Turkey isolated amid international pressureErdogan's captive audience
For some Turkish citizens, hearing Erdoganˈs Operation Peace Spring being perceived as an act of aggression and labelled as an invasion by Western and Arab League observers has proved deeply frustrating. Because for them, it was an anti-terror campaign that had to be carried out.
The Turkish army began its incursion into northern Syria, together with Turkish-backed Syrian groups, on 9 October, saying it wanted to establish a ʺsafe zoneʺ, clear the border of the People’s Protection Units (YPG) and pave way for the return of millions of Syrian refugees. The operation was paused eight days later, all the while receiving support from, or at least the approval of, the majority of Turkish society, as noted by many observers.
One of those observers, political scientist Professor Tanju Tosun was at pains to emphasise that no empirical data existed to measure this approval or the level of it, but the dominant sentiment indicated that there was ongoing public support. "The operation has had something of a calming effect on domestic politics. There has been a break in the polarisation and tension between the government and opposition," he told Qantara.
Despite their criticism of the AK Party’s foreign policy, Tosun continued, the main opposition Republican People’s Party (CHP) and nationalist IYI Party preferred to throw their support behind the ruling Justice and Development Party (AK Party) over national interests.
ʺThere may well be differences in opinion, however, between the party functionaries and grassroots voters. It is also likely that the centre-right and the centre-left of Turkey do not support the operation at the same level and to the same extent. I think the more liberal segments of Turkish society who are more connected with the outer world view the issue from an international law and relations perspective, while the more nationalist elements tend to be more supportive,” Tosun said.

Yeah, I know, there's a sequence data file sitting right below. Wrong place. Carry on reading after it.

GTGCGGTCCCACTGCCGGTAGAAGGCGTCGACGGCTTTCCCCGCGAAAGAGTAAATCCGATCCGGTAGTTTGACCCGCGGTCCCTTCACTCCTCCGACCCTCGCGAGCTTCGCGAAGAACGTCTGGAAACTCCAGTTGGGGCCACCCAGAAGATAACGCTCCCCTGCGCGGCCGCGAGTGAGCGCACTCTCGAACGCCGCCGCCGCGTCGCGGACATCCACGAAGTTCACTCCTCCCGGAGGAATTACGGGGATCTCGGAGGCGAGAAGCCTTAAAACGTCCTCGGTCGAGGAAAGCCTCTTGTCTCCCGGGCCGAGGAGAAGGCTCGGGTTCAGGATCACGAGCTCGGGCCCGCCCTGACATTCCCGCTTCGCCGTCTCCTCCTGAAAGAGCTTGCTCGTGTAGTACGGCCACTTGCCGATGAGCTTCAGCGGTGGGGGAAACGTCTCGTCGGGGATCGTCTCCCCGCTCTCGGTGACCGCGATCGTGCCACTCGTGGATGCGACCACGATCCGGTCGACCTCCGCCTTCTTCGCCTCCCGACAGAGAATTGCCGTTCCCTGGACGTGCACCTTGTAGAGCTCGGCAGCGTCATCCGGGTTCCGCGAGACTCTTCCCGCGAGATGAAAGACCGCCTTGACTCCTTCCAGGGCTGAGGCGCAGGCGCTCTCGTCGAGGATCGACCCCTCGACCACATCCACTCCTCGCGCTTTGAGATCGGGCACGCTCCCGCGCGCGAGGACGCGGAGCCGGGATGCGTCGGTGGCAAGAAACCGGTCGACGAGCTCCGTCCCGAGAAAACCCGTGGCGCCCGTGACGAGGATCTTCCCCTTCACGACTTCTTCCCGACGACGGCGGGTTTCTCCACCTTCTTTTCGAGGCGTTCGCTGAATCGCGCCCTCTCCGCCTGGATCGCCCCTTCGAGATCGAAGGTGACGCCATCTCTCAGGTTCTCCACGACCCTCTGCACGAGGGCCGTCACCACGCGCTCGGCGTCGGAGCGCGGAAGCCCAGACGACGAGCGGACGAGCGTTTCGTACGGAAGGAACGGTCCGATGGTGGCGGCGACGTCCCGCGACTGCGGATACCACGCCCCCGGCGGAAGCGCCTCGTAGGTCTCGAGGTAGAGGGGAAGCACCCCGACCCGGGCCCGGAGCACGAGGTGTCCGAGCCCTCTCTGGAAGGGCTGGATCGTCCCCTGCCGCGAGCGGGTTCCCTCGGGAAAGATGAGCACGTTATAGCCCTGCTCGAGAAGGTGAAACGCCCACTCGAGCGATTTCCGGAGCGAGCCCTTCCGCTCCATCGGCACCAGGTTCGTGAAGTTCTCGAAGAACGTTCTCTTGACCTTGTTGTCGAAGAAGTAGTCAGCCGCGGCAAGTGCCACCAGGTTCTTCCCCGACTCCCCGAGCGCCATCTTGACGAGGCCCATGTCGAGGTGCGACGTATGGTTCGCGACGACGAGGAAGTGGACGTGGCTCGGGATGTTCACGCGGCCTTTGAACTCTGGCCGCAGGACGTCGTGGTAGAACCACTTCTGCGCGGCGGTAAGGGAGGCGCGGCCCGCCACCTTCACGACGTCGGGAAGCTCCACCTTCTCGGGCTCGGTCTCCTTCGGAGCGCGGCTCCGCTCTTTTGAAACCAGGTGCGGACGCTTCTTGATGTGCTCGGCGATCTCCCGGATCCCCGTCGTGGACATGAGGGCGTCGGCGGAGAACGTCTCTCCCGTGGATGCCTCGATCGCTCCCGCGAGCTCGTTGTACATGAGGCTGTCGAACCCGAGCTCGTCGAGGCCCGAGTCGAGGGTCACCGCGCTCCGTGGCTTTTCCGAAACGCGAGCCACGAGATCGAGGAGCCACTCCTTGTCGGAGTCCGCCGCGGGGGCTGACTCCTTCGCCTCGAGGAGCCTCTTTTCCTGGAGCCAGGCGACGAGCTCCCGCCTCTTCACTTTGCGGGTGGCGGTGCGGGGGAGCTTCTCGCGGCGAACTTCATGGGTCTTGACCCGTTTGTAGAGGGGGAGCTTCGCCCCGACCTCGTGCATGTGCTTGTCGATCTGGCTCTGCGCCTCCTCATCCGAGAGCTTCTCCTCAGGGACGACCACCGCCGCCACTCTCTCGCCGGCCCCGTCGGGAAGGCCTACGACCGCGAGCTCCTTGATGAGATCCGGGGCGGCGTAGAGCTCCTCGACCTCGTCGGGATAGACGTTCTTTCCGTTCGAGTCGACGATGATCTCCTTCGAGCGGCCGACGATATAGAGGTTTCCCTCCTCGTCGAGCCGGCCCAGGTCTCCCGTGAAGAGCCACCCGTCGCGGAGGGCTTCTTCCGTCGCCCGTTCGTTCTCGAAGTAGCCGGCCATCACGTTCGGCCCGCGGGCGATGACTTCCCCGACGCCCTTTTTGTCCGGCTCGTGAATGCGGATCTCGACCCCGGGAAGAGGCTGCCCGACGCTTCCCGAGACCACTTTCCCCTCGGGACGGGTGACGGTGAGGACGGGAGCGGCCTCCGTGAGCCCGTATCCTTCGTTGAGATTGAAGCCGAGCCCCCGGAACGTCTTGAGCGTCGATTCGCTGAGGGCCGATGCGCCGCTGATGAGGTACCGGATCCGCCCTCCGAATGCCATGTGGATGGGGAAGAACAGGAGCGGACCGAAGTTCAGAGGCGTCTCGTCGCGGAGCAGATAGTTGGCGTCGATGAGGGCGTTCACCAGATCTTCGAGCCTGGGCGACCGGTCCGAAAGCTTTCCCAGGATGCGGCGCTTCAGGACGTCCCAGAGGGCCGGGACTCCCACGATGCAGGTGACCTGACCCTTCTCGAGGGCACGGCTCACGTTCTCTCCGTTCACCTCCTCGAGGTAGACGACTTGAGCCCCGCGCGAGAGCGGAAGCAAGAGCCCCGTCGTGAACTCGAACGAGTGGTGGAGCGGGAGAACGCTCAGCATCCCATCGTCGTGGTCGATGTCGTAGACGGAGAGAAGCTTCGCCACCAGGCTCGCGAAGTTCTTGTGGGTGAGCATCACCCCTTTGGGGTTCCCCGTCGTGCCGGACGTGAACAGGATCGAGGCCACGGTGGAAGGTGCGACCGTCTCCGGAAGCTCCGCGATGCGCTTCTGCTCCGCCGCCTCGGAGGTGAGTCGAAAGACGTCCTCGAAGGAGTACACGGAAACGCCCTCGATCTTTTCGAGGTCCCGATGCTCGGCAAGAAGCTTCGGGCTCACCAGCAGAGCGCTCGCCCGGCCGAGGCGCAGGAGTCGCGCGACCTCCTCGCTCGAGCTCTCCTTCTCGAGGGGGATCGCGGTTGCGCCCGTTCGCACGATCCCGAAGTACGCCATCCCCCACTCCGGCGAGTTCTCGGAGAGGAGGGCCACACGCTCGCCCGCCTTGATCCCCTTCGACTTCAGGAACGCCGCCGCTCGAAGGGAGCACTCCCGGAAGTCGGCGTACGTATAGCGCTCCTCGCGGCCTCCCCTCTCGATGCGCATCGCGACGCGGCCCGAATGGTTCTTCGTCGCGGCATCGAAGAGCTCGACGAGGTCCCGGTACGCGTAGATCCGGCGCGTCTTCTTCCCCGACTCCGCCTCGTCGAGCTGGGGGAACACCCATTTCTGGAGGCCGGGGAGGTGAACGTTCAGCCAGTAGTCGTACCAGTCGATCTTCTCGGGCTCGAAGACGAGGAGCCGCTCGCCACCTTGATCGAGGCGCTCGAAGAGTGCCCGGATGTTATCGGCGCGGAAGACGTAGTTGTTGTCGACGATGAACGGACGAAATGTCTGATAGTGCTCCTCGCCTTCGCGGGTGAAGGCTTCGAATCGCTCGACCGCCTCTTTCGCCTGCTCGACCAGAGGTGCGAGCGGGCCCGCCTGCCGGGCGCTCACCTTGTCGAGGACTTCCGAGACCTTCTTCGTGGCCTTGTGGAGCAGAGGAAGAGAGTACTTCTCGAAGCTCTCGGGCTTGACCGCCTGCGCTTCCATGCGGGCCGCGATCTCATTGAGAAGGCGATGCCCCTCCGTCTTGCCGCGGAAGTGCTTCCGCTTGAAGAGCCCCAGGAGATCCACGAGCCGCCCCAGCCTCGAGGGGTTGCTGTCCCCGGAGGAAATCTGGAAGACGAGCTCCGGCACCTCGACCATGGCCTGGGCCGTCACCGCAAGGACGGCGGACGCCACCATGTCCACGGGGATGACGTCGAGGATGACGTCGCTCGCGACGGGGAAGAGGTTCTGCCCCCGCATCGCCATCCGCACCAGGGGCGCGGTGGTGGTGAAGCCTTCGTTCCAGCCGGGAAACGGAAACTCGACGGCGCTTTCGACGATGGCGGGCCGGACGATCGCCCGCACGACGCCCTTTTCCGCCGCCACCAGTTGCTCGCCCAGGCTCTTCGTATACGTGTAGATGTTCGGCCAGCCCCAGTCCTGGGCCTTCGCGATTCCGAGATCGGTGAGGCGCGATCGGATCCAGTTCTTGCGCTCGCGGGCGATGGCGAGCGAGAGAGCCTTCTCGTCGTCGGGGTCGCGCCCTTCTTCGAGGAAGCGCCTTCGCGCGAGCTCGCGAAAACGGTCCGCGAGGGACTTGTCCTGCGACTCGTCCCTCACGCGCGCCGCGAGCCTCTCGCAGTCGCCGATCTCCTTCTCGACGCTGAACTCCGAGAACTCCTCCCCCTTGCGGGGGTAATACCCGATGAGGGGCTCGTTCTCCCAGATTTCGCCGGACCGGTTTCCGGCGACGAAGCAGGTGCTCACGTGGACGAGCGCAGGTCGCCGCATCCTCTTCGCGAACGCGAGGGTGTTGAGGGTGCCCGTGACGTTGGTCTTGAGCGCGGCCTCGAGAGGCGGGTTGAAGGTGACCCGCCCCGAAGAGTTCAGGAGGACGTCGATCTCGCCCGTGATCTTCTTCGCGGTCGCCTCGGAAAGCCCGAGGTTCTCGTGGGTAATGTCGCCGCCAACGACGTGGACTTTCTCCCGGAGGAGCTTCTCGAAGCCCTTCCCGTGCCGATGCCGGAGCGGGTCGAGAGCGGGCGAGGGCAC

Brooking no opposition
He pointed out that the Peoples’ Democratic Party (HDP), which draws most of its support from the Kurdish-majority areas of Turkey, was the only political party represented in parliament to come out against the operation. Accused of ʺmaking propaganda for a terrorist organisationʺ and ʺopenly degrading the Turkish Republic,ʺ HDP co-chairs Sezai Temelli and Pervin Buldan are already under investigation for their open criticism of Peace Spring.
They are not the only ones. Turkish police have launched legal action against more than 100 people for ʺinciting hatred through a smear campaignʺ, including the editors-in-chief of two separate opposition media outlets and Sezgin Tanrikulu, a CHP deputy and former head of Diyarbakirˈs bar association.
Meanwhile, the head of the Turkish Bar Association, Metin Feyzioglu, has come under fire from some of his colleagues for comments he made on a TV show referring to Turkeyˈs incursion. He asserted that if a state is under attack by a group that is using civilians as human shields, the state does not have a responsibility to protect the lives of those civilians.